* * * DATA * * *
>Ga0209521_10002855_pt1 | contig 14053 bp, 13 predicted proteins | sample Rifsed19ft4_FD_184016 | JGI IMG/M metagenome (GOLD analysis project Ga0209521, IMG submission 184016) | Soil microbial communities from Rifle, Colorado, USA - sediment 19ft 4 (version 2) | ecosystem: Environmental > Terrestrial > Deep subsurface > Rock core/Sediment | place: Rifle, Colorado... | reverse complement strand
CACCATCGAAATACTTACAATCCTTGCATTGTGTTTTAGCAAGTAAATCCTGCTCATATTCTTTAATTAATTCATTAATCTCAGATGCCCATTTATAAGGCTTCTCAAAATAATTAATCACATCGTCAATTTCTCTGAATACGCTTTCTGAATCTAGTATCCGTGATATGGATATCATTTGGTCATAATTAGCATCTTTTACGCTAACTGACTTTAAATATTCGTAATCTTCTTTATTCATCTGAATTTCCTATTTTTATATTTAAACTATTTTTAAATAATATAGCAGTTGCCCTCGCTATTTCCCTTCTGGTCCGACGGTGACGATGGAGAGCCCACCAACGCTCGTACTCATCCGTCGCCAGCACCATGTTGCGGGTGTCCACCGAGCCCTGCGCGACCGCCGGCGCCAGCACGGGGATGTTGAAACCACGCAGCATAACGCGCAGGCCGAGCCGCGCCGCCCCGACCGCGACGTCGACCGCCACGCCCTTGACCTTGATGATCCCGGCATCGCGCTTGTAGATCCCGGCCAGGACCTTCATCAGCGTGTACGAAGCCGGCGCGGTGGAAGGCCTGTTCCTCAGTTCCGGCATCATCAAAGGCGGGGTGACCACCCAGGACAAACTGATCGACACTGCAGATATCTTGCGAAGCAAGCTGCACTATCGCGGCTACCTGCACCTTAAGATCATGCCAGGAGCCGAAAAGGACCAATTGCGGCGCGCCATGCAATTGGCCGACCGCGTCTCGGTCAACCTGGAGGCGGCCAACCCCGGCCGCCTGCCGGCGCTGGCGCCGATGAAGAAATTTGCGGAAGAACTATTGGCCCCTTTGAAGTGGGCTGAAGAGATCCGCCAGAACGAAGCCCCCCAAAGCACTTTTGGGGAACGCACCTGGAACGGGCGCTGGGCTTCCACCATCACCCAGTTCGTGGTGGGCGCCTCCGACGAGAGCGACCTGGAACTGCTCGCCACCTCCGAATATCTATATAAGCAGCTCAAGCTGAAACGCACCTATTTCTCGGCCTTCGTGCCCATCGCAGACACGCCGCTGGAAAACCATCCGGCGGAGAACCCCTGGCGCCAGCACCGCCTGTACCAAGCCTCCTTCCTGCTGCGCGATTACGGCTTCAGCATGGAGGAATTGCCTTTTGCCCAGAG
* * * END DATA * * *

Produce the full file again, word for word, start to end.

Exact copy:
>Ga0209521_10002855_pt1 | contig 14053 bp, 13 predicted proteins | sample Rifsed19ft4_FD_184016 | JGI IMG/M metagenome (GOLD analysis project Ga0209521, IMG submission 184016) | Soil microbial communities from Rifle, Colorado, USA - sediment 19ft 4 (version 2) | ecosystem: Environmental > Terrestrial > Deep subsurface > Rock core/Sediment | place: Rifle, Colorado... | reverse complement strand
CACCATCGAAATACTTACAATCCTTGCATTGTGTTTTAGCAAGTAAATCCTGCTCATATTCTTTAATTAATTCATTAATCTCAGATGCCCATTTATAAGGCTTCTCAAAATAATTAATCACATCGTCAATTTCTCTGAATACGCTTTCTGAATCTAGTATCCGTGATATGGATATCATTTGGTCATAATTAGCATCTTTTACGCTAACTGACTTTAAATATTCGTAATCTTCTTTATTCATCTGAATTTCCTATTTTTATATTTAAACTATTTTTAAATAATATAGCAGTTGCCCTCGCTATTTCCCTTCTGGTCCGACGGTGACGATGGAGAGCCCACCAACGCTCGTACTCATCCGTCGCCAGCACCATGTTGCGGGTGTCCACCGAGCCCTGCGCGACCGCCGGCGCCAGCACGGGGATGTTGAAACCACGCAGCATAACGCGCAGGCCGAGCCGCGCCGCCCCGACCGCGACGTCGACCGCCACGCCCTTGACCTTGATGATCCCGGCATCGCGCTTGTAGATCCCGGCCAGGACCTTCATCAGCGTGTACGAAGCCGGCGCGGTGGAAGGCCTGTTCCTCAGTTCCGGCATCATCAAAGGCGGGGTGACCACCCAGGACAAACTGATCGACACTGCAGATATCTTGCGAAGCAAGCTGCACTATCGCGGCTACCTGCACCTTAAGATCATGCCAGGAGCCGAAAAGGACCAATTGCGGCGCGCCATGCAATTGGCCGACCGCGTCTCGGTCAACCTGGAGGCGGCCAACCCCGGCCGCCTGCCGGCGCTGGCGCCGATGAAGAAATTTGCGGAAGAACTATTGGCCCCTTTGAAGTGGGCTGAAGAGATCCGCCAGAACGAAGCCCCCCAAAGCACTTTTGGGGAACGCACCTGGAACGGGCGCTGGGCTTCCACCATCACCCAGTTCGTGGTGGGCGCCTCCGACGAGAGCGACCTGGAACTGCTCGCCACCTCCGAATATCTATATAAGCAGCTCAAGCTGAAACGCACCTATTTCTCGGCCTTCGTGCCCATCGCAGACACGCCGCTGGAAAACCATCCGGCGGAGAACCCCTGGCGCCAGCACCGCCTGTACCAAGCCTCCTTCCTGCTGCGCGATTACGGCTTCAGCATGGAGGAATTGCCTTTTGCCCAGAG